A: Operas: “Benvenuto Cellini” and “Beatrice and Benedict” by Berlioz; “Le Roi Malgre Lui” by Chabrier; “Four Saints in Three Acts” by Virgil Thomson; “William Tell” by Rossini; “The Nose” by Shostakovich; “Le Grand Macabre” by Ligeti staged by Achim Freyer. Symphonic works: “Rugby” by Honegger; “Marche Joyeuse” by Chabrier; all the Nielsen symphonies; Symphony No. 6 by Martinu; “Sinfonie singuliere” by Berwald; Schumann’s “Carnaval” as orchestrated for the Ballets Russe; “Philosopher” Symphony (No. 22) by Haydn, etc.

19. Dan D asks: How do you think classical music could make itself more attractive to audiences in the decade ahead ?

A: The current trend across the land is to make concerts more “educational” for adults, often with the use of multimedia. Sometimes this works; sometimes it doesn’t. In general, I’m against it. Usually, it means ways too much talking. But I think we’ll see more of this type of thing in the future.

One idea that I would like to see classical music groups try is to offer programs featuring shorter pieces, mirroring the way that people listen on an iPod, jumping from one style to another, one period to another. I’d like to see an orchestral program, for instance, that included, say, 20 pieces, from Monteverdi to Stravinsky, Corelli to John Adams.

Performing in non-traditional venues is catching on too. We’ll see more of that.

20. MarK asks: In your answer to question 3 you said that “Dudamel has been a pleasant surprise at the L.A. Phil”. What exactly surprised you so pleasantly?

A: I think his performances of the standard repertory. For a conductor so young, he seems very secure in it as well as full of ideas. The standard repertory is his strong suit. The previous music director had to grow into the standard repertoire (which I think he did quite well, thank you), but it wasn’t there from the start, as it seems to be with Dudamel. I’m looking forward to his take on Beethoven’s 7th in January.

21. Bob Montgomery asks: In high school in the 50s, I first broadened my musical knowlege beyond the concert band and big band jazz that students play, and into classical music, with the “light” classics.

And every record collection has many examples of these worthy pieces by major composers. But they seldom find their way on to subscription programs or even at the Bowl.

Of course I mean the William Tell and Roman Carnival Overtures, Cappricios Espagnol and Italien, Espana, Bald Mountain, Russian Easter, Marche Slav, on and on.

I’d love to hear these played by the Phil, and I suspect the musicians would love to play them for us.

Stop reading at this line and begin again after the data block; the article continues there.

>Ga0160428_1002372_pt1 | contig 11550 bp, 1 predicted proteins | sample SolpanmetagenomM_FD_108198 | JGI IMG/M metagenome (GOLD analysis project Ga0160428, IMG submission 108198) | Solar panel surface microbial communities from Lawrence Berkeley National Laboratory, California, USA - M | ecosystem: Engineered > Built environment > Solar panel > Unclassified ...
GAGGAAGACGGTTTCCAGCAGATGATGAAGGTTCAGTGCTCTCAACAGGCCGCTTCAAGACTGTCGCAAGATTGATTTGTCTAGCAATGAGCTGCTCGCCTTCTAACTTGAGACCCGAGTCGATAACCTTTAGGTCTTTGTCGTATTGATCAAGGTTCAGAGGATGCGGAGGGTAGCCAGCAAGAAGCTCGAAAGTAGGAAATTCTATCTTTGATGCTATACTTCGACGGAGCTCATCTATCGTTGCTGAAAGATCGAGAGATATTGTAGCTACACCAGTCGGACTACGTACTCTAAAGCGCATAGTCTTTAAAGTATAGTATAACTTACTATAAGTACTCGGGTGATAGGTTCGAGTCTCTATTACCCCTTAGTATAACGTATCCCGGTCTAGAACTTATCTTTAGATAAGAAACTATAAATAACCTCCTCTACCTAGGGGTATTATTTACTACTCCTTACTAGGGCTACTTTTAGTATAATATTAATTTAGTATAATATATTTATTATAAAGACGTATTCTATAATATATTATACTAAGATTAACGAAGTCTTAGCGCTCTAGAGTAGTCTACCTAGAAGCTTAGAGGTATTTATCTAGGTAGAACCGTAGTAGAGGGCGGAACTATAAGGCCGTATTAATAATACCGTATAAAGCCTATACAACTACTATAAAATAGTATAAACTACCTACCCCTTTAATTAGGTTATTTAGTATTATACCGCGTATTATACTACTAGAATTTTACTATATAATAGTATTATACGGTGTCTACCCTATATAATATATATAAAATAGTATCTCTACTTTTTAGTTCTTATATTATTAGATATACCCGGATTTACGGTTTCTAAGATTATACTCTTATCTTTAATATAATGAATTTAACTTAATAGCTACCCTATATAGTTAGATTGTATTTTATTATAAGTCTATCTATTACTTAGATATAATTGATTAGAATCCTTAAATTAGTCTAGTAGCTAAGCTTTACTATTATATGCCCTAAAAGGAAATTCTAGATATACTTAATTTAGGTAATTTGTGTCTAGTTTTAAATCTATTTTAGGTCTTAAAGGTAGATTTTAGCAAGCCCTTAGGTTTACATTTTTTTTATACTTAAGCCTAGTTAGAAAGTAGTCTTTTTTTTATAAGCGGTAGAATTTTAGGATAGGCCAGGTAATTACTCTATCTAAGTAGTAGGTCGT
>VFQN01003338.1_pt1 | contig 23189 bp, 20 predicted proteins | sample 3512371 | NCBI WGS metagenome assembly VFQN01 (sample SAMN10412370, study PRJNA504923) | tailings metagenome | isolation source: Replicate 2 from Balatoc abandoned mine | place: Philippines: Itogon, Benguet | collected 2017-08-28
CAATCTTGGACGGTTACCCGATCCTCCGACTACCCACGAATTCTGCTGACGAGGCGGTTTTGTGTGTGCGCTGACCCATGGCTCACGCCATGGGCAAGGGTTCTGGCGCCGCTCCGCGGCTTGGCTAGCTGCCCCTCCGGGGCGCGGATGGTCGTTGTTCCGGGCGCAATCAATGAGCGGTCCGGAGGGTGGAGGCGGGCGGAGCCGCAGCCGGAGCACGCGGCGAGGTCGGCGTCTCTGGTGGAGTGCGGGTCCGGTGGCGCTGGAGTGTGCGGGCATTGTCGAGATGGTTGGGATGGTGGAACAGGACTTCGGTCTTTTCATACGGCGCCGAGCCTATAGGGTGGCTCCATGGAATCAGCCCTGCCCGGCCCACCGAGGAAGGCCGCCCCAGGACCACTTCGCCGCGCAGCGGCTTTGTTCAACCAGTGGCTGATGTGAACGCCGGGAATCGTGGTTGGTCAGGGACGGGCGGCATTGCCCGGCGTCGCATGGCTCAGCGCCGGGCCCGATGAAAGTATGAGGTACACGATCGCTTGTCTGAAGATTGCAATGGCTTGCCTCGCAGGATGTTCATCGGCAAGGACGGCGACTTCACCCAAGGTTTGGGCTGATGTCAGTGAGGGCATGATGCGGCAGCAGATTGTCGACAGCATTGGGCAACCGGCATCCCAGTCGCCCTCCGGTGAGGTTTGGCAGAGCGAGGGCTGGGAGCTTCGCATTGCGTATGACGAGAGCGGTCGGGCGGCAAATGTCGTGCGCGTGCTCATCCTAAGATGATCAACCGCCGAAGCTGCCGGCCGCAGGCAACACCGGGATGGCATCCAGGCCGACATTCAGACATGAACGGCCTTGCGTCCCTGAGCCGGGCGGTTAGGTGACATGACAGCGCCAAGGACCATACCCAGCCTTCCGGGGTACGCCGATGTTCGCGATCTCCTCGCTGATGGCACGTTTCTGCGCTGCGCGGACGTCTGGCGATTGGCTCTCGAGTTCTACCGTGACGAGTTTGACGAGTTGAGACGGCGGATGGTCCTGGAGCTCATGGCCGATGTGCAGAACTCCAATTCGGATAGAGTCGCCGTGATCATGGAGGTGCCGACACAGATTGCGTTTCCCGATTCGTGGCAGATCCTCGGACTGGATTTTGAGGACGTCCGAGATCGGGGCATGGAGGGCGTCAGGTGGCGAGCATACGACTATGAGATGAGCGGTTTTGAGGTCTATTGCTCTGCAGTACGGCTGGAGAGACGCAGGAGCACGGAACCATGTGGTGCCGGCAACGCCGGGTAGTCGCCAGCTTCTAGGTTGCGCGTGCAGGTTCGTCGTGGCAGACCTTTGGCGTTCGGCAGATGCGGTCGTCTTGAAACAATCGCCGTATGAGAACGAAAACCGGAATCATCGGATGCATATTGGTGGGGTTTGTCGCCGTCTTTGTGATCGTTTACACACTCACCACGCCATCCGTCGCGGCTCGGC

How about a return to the overture, concerto, symphony format? Do you think there’s a chance?

(can you tell I was a trombone player?)

A: I have advocated for a return to the “light” classics both in print and even behind the scenes. I agree with you — I think it’s an important part of the repertoire and that it is being neglected. (I have never heard a live performance of the “William Tell” Overture — or maybe just once on a summer concert. I find that strange.)

As I have said elsewhere, the “light” classics are pieces that educate audiences in classical music language and forms while entertaining them at the same time. The repertoire on the average pops concert these days, consisting of warmed over film music and non-classical pop fare performed by washed-up singers, doesn’t do that. Or am I too harsh?

22. Deborah asks: Are humans from different planets when some of us admire the music of, for example, Mahler and Beethoven, while others love the music of [insert name of hard-core rap artist here]. Or prefer Dvorak to Schoenberg, and visa versa?

A: I think this is a nature or nurture question. I think our musical preferences are a consequence of both. So, therefore, some folks could be taught to love classical music through exposure to it and so on, but there will always be some who will never find it to their liking.

Another aspect here, is that comparing classical fare to rap and other popular music, is, I think, apples and oranges. I really enjoy certain types of popular music, but I think that they speak to a different part of my musical senses than classical music. I don’t think we necessarily have to argue for the superiority of any music; just recognize their differences. And in that sense, classical music supplies something that other music can’t or doesn’t.